Grell TWS / 1 adjustable in-ear headphones


You say, a new entrant in the right space for wireless headphones? Of course, this could be quite common these days, but this one – Grell Audio – comes with a fairly strong legacy. Its founder, Axel Grell, is well known in the headphone industry for his extensive work at Sennheiser on some of the company’s most prestigious products. The TWS / 1 is his first solo product under the Grell brand. Accordingly, we are interested in what a $ 200 wireless headset can do.

TWS / 1 has a modern look. Mostly the circular design is interrupted only by a small AirPod-like protrusion on each bud. Originally the plan was for the outer casing to be made entirely of metal, but physics and radio waves meant that some concessions (plastic parts) were needed. In general, they maintain a superior feeling that is above that often found in this price full stop. Visually they remind me a little of Jabra Elite 75t, but a slightly lower profile.

When it comes to fitting, this slightly more modern design means you don’t feel like something is balancing in your ear, which can sometimes happen with more round models. As usual, they come with a charging case that promises four full TWS / 1 charges. The buds themselves offer about 6 hours per charge, which is true for my experience with ANC activated. Interestingly, the buds are located in the housing from right to left and vice versa. I’m not sure why that would be, but it needs to be remembered a bit (you’ll be reminded soon because the buds don’t fit the other way around).

In the world of me-too products, it’s hard to stand out. The easiest difference is the price, then the sound quality and / or additional / premium features. Grell Audio seems to have tried to entertain all three, and I would say, with overall success.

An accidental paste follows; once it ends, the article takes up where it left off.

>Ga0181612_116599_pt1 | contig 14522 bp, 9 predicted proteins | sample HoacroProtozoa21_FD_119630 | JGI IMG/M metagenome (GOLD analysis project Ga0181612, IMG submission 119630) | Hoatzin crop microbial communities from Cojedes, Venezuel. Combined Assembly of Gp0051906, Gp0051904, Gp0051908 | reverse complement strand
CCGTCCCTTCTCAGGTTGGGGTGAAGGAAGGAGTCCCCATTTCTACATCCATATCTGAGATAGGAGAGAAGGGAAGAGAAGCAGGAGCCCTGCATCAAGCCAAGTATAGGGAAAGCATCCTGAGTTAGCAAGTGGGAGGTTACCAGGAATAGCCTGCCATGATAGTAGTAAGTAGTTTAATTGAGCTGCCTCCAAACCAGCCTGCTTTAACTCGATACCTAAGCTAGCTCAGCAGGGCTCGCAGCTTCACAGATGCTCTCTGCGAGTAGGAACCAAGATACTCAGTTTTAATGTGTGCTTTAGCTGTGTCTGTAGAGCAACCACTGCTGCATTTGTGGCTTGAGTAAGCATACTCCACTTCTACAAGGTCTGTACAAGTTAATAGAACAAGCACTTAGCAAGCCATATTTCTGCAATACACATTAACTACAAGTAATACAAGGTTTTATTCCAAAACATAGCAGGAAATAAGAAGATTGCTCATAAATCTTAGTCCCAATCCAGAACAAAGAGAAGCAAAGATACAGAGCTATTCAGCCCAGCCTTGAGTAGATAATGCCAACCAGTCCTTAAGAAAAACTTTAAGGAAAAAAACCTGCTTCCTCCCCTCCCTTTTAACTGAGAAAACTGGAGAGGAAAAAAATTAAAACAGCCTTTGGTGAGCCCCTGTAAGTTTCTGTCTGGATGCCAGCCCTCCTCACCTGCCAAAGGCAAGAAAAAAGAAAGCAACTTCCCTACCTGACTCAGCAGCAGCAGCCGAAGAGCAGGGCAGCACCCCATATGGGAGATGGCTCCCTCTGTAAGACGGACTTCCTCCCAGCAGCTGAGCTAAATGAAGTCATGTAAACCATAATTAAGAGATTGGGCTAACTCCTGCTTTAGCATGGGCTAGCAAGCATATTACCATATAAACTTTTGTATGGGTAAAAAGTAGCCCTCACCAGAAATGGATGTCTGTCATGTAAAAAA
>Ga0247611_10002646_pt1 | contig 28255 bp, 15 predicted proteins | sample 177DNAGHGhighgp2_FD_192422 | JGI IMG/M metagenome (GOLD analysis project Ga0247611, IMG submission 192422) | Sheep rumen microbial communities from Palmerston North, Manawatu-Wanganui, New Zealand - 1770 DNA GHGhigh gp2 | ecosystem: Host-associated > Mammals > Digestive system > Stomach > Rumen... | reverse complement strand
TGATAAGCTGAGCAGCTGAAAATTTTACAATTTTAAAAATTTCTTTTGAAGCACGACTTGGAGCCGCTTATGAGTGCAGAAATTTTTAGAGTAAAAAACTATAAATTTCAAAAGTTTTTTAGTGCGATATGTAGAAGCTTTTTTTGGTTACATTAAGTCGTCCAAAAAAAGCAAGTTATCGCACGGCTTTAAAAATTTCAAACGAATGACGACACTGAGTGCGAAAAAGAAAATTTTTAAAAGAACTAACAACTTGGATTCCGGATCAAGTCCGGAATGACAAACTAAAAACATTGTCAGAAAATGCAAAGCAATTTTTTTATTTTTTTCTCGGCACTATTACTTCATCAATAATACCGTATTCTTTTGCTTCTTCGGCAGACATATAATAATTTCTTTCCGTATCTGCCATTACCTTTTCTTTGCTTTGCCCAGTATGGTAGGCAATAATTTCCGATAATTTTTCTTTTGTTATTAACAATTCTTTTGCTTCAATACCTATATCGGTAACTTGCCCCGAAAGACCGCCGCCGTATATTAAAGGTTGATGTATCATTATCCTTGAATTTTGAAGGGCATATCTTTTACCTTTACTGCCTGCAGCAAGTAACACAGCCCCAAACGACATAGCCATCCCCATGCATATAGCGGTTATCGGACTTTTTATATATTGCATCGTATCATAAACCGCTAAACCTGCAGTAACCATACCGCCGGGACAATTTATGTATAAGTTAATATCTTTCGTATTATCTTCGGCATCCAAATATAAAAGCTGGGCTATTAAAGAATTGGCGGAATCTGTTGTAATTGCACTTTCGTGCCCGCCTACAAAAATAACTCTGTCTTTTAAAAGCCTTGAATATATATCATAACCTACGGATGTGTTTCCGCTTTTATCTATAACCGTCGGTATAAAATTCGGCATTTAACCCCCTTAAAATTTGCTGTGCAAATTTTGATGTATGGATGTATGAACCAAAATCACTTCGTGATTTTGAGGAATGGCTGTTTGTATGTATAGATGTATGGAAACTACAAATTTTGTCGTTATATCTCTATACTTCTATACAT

The price puts TWS / 1 in an unusual category. Many premium brands land in the $ 250 and above zone, while more affordable options, such as Google’s second generation Pixel headphones or the already mentioned Jabra’s live in the $ 150 area. budget options south of $ 100, are also becoming more common. This, therefore, puts TWS / 1 on the switch between high-mid and low-premium. I would bet this is completely intentional as the set of features and build quality distorts the higher level, but the simple packaging and more affordable price indicate a larger audience.

James Trew / Engadget

When it comes to sound quality, things are a little clearer here. In my testing, I was generally satisfied with the default sound. It was maybe a little thinner for my personal preferences with a little weight on the bottom for a typically commercial sound. But Grell has partnered with SoundID – a third-party application that adapts selected brands of headphones to your personal preferences / hearing.

We’ve seen things like this before, mostly with Nura taking this to a whole new level. SoundID is a little underrated in its approach. He still uses some form of hearing test, but instead of asking if you hear certain tones, he simply plays some music for you and asks “which do you prefer, A or B”. After I finished this short test, the difference was night and day. With my personal profile activated (transmitted to headphones so it applies no matter what you’re listening to), my usual mix of indie and rave nonsense from the mid-10s came to life.